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Melanoma is a form of skin cancer. This type of cancer arises in melanocytes, the cells that produce melanin and are responsible for the skin's color. Melanoma is distinguished from nevi, which also germinate from melanoma cells, but are benign: they are moles. Melanoma can occur at any age, although its existence in children is exceptional. Sun exposure, particularly during childhood, hereditary factors, many nevi and fair skin are all factors associated with an increased risk of melanoma.


Melanoma appears as a mole, but whose characteristics are unique:
  • asymmetrical;
  • irregular edges;
  • the color is not uniform;
  • a diameter greater than 6 millimeters;
  • recent modifications, with an increase in size, change in color, or the feeling that is "sticks out" more.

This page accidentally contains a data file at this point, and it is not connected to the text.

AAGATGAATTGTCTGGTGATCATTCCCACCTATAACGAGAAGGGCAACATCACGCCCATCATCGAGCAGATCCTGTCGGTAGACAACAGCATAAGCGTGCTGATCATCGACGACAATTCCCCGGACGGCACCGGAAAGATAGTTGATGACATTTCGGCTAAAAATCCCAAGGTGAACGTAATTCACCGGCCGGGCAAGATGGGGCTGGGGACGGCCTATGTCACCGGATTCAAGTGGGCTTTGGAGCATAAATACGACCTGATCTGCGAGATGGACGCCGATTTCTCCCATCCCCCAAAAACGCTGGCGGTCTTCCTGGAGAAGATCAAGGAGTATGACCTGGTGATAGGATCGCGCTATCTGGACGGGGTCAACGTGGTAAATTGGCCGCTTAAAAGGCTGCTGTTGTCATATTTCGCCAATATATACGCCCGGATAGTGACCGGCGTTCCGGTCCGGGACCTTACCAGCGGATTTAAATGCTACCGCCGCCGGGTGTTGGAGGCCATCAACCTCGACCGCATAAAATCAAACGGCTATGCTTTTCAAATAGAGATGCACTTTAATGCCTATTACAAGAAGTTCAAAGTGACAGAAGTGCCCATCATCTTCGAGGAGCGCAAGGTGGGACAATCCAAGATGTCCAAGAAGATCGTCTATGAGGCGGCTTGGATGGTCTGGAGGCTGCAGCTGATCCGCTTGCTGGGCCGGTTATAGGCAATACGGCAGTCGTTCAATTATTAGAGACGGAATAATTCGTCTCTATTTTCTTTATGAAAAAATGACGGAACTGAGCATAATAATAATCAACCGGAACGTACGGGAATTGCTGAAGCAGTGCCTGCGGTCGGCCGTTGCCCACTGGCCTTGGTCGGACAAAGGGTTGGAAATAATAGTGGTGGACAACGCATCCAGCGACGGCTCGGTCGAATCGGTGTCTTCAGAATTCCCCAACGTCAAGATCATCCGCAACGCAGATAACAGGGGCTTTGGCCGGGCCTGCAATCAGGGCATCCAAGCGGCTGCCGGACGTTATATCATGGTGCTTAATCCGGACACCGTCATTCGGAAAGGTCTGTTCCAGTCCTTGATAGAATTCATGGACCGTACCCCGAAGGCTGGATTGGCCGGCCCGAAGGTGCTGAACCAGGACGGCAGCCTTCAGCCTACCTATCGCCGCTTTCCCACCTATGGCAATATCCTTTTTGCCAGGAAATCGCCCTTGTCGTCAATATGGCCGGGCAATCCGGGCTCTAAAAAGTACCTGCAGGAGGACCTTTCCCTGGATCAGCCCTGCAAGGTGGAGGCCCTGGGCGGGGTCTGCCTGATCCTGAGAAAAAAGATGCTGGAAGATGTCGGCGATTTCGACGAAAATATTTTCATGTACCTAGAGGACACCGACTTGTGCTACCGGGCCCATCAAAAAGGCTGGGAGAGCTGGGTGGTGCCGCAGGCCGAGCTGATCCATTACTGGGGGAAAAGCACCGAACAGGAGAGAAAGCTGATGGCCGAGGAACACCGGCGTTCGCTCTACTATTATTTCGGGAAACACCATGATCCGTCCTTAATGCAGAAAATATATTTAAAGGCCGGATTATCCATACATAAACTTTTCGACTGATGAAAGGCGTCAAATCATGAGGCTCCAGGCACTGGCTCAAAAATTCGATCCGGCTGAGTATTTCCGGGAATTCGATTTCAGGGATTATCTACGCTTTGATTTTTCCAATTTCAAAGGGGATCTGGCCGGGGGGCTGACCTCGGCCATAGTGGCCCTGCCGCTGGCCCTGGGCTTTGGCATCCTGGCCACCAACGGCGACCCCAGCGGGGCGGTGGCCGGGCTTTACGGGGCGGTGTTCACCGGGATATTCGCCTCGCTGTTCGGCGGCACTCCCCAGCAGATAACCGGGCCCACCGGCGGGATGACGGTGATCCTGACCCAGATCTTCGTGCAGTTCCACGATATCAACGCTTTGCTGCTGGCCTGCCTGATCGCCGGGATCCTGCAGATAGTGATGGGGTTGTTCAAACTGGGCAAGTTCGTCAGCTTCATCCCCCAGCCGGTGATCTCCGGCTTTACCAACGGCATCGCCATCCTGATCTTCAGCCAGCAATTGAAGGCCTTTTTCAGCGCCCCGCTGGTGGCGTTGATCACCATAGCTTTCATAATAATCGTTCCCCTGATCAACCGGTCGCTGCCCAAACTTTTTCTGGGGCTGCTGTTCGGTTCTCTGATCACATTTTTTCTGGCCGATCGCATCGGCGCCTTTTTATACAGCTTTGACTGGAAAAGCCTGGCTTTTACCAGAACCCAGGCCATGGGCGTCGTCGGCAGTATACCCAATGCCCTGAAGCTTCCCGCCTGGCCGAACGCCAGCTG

These criteria are easily remembered by the ABCDE rule (Asymmetry, Borders, Color, Diameter and Evolution).


The diagnosis consists of confirming the presence of melanoma and identifying the type and stage. For this, a biopsy is performed and sent to a pathologist (a doctor specializing in the analysis of tissues), who will study the sample by analyzing its cellular composition. He will also measure its thickness and depth. If the diagnosis of melanoma is confirmed and the next evolutionary stage classified by the pathologist, other tests looking for spreading to nodes or other organs are made.


Treatment varies depending on the stage of melanoma and the health of the patient. Surgery is performed to remove the melanoma followed by any necessary chemotherapy or immunotherapy. Monitoring of the skin will be required on a regular basis.


To prevent the occurrence of melanoma, it is necessary to limit exposure to the sun, especially when the skin is very fair. Use of a sunscreen with a high protective index is recommended. In patients at risk, monitoring any changes in moles is recommended.